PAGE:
The 700 Club with Pat Robertson


John Debney: Composing 'Passion'

By Cheryl Wilcox and Scott Ross
The 700 Club Academy award-winning director Mel Gibson accomplished what no other filmmaker has to date: he captured the eternal story of Christ’s redemptive suffering with uncompromising realism and cinematic brilliance.

The powerful imagery of The Passion of the Christ was created by dedicated artists -- in front of and behind the lens. Their effort garnered three academy award nominations for achievement in cinematography, make-up, and music. The film’s overwhelming international success continues with the release of the re-cut version.

Conductor/composer John Debney is well known for his expertise with comedies and family films. He wrote The Passion's dramatic film score.

John Debney: I’ve done mainly comedies, and I love doing comedies. I love making people laugh.

Scott Ross: Just rattle off a few.

John: Liar, Liar, Bruce Almighty, The Scorpion King, The Princess Diaries -- some of my favorites but my prayer has always been to do a very dramatic piece. I would love to do more dramas. I used to sort of laugh with the Almighty, that the joke was on me. Not only did I get a dramatic film, but I got “the” most dramatic film of all time -- the most dramatic story of all time. So I think that there’s a great sense of humor at work here.

Scott (reporting): Debney’s task of creating music for the often visceral images of the film seemed impossible. Gibson demanded a compelling score without what he referred to as epic sounding “God music.” Liz Beth Scott, the film’s melodic vocalist, collaborated with Debney to achieve Gibson’s vision.

Scott: Did Mel just cut you loose or did he stay close to you on it?

John: We worked very closely actually. It’s very interesting the way he works. He would leave me alone to let me sort of stew about things. Just when I didn’t know really up from down, right from left, he would come in and guide me. This is the way it would work. I would write some pieces of music, and he would go away for a couple of days. I would present the music to him, and then he would give me his likes and dislikes. It was a wonderful process with him because there were some very difficult days, and then there would be days of bliss and sublime happiness. First time I ever played for him -- I’ll never forget – [it] was a piece of music that accompanies Mary when she’s having the flashback of Jesus falling down –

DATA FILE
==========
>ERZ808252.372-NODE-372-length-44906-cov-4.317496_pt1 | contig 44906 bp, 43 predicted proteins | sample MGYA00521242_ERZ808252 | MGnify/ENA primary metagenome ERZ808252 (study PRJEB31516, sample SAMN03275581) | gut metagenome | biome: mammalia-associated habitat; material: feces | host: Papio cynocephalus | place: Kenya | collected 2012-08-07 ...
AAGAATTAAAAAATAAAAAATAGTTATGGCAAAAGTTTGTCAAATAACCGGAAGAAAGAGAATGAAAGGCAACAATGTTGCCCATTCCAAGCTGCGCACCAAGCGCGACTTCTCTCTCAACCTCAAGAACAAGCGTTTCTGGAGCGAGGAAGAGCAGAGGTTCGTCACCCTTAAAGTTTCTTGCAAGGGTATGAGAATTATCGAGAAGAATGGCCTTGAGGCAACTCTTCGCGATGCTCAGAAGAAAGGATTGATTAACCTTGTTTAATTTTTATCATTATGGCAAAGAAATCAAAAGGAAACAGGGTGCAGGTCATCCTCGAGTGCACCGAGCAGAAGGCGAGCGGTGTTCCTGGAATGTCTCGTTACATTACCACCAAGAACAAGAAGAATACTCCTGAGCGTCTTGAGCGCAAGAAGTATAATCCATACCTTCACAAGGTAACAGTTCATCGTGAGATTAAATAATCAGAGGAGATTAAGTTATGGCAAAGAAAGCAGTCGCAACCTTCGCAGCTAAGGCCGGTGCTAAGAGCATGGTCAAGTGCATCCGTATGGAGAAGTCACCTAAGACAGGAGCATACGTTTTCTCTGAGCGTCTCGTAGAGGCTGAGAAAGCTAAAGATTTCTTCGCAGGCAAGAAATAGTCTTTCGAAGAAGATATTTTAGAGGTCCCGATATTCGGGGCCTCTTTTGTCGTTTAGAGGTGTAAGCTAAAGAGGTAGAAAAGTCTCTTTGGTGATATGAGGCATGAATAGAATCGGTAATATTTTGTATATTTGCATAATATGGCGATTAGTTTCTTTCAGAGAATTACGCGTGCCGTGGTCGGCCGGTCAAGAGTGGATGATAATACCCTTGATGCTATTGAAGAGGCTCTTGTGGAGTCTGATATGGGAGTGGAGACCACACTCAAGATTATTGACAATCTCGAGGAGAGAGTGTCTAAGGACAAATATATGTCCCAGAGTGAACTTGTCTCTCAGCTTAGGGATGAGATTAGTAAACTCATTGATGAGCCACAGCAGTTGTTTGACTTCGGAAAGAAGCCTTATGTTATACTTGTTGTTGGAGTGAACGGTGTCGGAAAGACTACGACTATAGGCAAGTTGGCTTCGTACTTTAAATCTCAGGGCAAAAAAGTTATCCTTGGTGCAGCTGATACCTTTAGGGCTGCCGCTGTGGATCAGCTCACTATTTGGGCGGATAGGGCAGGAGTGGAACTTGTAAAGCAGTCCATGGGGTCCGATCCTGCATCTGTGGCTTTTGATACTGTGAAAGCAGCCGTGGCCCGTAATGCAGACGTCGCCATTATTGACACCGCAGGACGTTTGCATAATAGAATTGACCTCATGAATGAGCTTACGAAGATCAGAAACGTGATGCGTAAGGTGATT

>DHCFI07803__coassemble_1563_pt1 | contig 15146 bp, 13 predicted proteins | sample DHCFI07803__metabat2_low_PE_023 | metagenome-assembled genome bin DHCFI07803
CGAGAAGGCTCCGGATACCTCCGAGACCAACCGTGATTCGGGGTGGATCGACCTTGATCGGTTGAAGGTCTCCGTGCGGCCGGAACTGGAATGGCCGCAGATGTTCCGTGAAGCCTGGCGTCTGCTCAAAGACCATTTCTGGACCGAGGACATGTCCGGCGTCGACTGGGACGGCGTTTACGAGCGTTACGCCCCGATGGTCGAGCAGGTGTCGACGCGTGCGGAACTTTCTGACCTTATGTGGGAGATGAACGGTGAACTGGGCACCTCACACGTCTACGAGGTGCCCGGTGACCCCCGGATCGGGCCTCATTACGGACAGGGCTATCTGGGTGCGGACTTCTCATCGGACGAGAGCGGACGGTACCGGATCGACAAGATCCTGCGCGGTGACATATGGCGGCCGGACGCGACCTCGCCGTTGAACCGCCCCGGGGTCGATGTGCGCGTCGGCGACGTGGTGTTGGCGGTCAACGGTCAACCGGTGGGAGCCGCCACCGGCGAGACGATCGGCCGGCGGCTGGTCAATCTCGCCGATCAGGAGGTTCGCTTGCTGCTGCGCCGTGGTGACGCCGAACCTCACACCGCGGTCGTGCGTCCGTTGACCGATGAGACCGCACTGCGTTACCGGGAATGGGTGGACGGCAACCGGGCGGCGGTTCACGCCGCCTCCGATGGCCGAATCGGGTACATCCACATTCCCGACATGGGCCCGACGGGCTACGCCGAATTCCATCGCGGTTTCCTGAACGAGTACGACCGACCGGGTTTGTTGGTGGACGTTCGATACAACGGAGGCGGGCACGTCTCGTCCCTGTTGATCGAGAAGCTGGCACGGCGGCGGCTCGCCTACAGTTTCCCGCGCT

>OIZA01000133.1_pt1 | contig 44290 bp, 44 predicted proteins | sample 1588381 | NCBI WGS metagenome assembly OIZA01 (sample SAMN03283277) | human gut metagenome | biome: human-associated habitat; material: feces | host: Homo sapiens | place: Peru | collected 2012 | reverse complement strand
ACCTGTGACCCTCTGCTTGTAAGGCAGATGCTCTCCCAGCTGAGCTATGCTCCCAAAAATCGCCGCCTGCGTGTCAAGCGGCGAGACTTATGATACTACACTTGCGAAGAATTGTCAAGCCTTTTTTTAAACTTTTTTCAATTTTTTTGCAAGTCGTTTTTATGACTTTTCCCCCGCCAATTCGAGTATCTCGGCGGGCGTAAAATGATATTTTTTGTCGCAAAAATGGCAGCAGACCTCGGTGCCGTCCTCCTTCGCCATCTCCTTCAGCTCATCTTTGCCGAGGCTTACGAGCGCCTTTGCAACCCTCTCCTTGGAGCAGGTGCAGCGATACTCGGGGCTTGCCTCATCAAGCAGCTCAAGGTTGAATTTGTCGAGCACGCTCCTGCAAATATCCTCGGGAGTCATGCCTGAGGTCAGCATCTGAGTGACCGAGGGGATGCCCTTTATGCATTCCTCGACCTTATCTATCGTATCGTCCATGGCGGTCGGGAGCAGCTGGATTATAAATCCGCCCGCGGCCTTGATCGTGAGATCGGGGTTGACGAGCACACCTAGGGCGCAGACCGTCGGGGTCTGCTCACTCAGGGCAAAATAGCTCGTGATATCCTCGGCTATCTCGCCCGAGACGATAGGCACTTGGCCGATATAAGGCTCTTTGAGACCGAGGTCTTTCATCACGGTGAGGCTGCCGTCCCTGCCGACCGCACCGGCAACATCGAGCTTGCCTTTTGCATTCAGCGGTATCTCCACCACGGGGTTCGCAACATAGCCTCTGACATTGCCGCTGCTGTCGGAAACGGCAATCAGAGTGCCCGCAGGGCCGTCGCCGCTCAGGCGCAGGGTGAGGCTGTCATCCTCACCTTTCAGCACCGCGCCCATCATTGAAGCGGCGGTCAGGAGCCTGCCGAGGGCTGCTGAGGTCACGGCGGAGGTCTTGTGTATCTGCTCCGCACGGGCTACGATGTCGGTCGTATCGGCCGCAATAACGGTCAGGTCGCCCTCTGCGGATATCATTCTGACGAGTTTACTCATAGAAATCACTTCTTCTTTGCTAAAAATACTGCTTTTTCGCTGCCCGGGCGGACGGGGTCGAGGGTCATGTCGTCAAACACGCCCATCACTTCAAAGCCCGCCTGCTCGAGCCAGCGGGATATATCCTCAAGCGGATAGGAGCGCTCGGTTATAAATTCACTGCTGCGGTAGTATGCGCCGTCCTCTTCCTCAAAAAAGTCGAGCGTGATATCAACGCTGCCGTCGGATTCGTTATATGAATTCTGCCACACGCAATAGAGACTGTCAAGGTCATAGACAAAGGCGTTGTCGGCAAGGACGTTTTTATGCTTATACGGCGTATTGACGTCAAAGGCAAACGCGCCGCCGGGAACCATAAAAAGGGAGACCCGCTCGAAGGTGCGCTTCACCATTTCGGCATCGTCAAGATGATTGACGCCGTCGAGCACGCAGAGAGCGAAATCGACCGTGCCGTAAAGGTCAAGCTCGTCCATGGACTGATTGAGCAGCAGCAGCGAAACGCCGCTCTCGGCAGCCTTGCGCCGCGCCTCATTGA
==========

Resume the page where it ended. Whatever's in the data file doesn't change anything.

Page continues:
Scott: ... As a child.

John: [It was] very poignant for me, and I think for most viewers First time he heard that piece of music he cried. We all started crying. Those are the kinds of days. There were high highs, low lows. But we were all in this thing to create the very best we could.

I believe that music has to almost take you away from what you’re seeing. Mel made this very clear to me. This is one of the brilliant things that he imparted to me, that there were times in the film where we, as an audience, don’t even know if we can go on, if we can watch. Mel was so right when he would then have the music pull us away a bit or pull us into a different world.

Scott (reporting): Debney’s own artistic journey with the music of The Passion was born out of a crisis of faith. Two years prior to being selected for the project he was at a spiritual crossroads after the death of his mother.

John: It was a very difficult time. You reach a certain age, and we all experience loss. I’m an only child. I lost my dad years ago, and it was very fast, thank God. It was a quick passing. My mom was the opposite. She was a very difficult passing. This was a great challenge. I was the only one that could make certain decisions. It was very, very difficult for me. And through that process, I started to try to find out what faith was. What is faith? We can’t answer all the questions and when you come to that point, that’s where faith comes in. So I went on that quest. What I discovered through a lot of reading, a lot of prayer, and a lot of searching was that there comes a point where you just have to decide. What I decided was to believe.

Scott (reporting): The music of The Passion became the intense culmination of this composer’s peace with Christ. John's painful loss gave him the artistic inspiration needed to musically convey the relationship between a mother and a son.

John: This was so personal to me. I didn’t have to be a Christian, but I happened to be one. Because I am, it was very important for me to express my devotion, my own personal feeling.

Scott: Are you surprised at the success of the soundtrack?

John: Yes… I’m so blessed. I wasn’t terribly surprised about the film because I think a lot of us hoped and prayed that it would have the impact. We all knew how powerful and how brilliant this film was. Our leap of faith was that we hoped that the world would feel and they did. They did embrace this film. The music to this film might enable me to affect people in a good way. Mel has given me that opportunity. So I’m hoping that goes on, and I think it will.

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